Over the next five years, some 20,000 Guyanese are expected to benefit from the tertiary level education offerings provided by The UWI Open Campus, as Guyana focusses on developing its human capital.
According to a release issued by the University of the West Indies (The UWI), negotiations currently are ongoing between The UWI and the Guyana Government, to finalise an agreement that would make this a reality.
Representatives from The UWI and relevant ministers of the Government of Guyana are expected to meet soon, to discuss further details of the education project.
The regional university has been invited by the recently elected President of Guyana, Dr. Irfaan Ali, to help drive forward Guyana’s human resource development strategy. The UWI will be using its Open Campus to facilitate the request from the Guyana Government.
The agreement is the result of a virtual meeting on Thursday 5 November 2020, which took place between President Ali and Vice-Chancellor of The UWI, Professor Sir Hilary Beckles, during which they discussed a strategy for the country’s future, described as “exciting, sustainable, and on the cutting edge of Caribbean governance.”
“This represents an opportunity not only to help build a fellow CARICOM nation’s capital infrastructure for economic, social and cultural development, but also to bring the University’s internationally recognised brand of excellence into the country,” Professor Sir Hilary Beckles observed.
The UWI Vice-Chancellor reported: “Dr. Ali has called upon The UWI to be ‘very aggressive’ in producing the business plan that will allow it to deliver. He has identified all areas of human resource development that Guyana is urgently in need of.”
“We believe the diversity and richness of The UWI’s academic programmes, which have been carefully curated over decades, is well suited to help support the people of Guyana during this phase of their development,” he added.
Vice-Chancellor Beckles admitted to being excited by this “grand invitation” to enter Guyana to assist with its rebuilding process, thus helping the people of Guyana to meet their full potential as members of one of the most dynamic states in the region.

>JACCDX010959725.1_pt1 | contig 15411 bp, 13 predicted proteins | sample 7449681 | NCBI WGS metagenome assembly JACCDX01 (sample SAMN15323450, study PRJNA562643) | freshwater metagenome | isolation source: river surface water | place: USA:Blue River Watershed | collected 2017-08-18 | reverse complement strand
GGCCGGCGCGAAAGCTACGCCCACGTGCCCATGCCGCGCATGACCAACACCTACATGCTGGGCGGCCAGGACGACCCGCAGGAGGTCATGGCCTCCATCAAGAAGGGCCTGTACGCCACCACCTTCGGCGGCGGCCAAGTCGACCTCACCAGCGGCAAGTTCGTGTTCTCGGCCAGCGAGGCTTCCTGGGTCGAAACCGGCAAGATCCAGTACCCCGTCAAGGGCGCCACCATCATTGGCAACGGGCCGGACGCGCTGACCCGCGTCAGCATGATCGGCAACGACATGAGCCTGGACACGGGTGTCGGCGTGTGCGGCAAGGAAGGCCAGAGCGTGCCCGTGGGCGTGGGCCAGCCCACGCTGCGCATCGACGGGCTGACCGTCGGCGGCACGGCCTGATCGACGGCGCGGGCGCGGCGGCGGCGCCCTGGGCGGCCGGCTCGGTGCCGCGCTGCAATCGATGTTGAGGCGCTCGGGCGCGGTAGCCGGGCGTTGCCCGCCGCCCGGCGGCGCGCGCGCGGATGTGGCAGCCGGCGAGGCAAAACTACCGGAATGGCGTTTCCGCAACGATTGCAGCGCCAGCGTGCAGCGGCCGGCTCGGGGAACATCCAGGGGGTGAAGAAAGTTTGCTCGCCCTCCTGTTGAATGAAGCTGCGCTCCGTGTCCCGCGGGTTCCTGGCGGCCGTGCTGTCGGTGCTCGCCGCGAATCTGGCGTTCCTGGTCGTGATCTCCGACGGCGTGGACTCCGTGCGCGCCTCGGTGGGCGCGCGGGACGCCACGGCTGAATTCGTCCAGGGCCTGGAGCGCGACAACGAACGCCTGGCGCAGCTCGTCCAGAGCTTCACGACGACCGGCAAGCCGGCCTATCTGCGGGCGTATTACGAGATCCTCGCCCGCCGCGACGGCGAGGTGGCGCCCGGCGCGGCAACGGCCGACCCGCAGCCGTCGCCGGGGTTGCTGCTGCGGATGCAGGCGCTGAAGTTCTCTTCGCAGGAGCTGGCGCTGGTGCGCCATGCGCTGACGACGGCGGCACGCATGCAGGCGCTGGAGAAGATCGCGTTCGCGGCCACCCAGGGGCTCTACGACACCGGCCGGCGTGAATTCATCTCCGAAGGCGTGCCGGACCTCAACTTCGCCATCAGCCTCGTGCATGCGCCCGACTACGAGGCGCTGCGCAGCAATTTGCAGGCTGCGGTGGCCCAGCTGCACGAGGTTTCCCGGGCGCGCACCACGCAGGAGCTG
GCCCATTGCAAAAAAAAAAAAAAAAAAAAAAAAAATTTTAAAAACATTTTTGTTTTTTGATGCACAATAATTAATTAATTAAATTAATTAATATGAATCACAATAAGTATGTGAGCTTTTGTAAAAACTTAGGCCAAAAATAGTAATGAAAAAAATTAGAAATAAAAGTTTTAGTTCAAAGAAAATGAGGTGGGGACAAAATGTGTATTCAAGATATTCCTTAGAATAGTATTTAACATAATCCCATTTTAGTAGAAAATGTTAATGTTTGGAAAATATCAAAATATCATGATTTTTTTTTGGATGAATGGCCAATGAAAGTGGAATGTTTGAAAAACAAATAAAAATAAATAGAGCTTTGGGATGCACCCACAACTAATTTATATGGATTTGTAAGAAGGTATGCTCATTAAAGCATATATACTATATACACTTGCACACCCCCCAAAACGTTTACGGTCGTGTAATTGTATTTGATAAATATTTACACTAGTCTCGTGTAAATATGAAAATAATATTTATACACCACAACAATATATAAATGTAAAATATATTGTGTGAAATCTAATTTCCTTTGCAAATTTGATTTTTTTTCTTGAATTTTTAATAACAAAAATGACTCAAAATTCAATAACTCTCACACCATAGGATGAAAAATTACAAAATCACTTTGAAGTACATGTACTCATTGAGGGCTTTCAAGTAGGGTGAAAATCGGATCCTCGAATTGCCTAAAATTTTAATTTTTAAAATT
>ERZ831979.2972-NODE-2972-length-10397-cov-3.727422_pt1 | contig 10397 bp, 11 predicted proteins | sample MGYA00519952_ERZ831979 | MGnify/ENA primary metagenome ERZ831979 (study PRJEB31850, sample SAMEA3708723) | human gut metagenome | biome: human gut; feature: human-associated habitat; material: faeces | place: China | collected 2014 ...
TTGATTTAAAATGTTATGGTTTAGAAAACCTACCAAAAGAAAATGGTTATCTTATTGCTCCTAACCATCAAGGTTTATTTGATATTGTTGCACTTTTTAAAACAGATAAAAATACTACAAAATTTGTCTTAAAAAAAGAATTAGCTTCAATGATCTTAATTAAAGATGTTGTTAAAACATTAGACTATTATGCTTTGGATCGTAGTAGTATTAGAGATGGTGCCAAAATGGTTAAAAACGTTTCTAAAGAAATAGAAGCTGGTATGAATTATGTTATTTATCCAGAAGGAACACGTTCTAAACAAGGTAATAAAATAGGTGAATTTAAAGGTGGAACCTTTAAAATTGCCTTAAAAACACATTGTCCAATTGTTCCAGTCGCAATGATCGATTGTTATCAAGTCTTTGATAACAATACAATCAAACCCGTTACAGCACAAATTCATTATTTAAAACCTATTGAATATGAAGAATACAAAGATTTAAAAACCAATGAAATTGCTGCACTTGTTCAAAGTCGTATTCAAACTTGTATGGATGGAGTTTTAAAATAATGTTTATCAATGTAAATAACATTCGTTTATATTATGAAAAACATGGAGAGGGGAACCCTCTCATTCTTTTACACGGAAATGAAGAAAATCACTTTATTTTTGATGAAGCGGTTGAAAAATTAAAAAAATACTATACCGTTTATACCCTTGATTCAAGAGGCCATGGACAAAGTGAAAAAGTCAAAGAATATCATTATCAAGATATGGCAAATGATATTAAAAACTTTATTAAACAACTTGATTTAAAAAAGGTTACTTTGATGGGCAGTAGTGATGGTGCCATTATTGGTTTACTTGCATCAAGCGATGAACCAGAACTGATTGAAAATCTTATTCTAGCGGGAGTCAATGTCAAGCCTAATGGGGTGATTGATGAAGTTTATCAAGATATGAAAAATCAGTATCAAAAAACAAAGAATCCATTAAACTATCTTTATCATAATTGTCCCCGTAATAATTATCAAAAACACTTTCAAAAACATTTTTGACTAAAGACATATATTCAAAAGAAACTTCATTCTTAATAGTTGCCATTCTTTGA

“The collaboration between The UWI and Guyana is particularly exciting in the context of The UWI’s Triple A Strategy, which focuses on revitalising Caribbean development through the application of three areas of focus: Access, Alignment and Agility,” he said.
In his discussion with President Ali, The UWI Vice-Chancellor reportedly assured the Guyanese leader that The UWI sees Guyana as part of its environment, and noted that several decades ago, Guyana was once a contributing member of The UWI, but opted to take a different path for philosophical and ideological reasons.
“This is as exciting as anything we have done in any region in the world, because we are on the margin of one of the largest societies, one of the biggest economies and, arguably, one of the most dynamic going forward,” Vice-Chancellor Beckles said.
The UWI’s Chancellor, Robert Bermudez, reportedly also is gung-ho about the possibilities for the project, and like Professor Beckles, expects it be fully endorsed by the Council of The UWI and should be undertaken.
“The Caribbean is at a moment of convergence, a point in its collective history in which intra-regional collaboration and mutual support will be the key to successful nation-building,” Vice-Chancellor stated. “The UWI’s role in propelling the people of the region along a progressive path to prosperity has never been more important.”
He added: “At a point in Caribbean history when the region is facing significant challenges due to the global economic downturn, the COVID-19 pandemic, Brexit, and political upheaval in countries that are major trade partners, such as the United States, the relevance of The UWI’s input and influence is even greater.”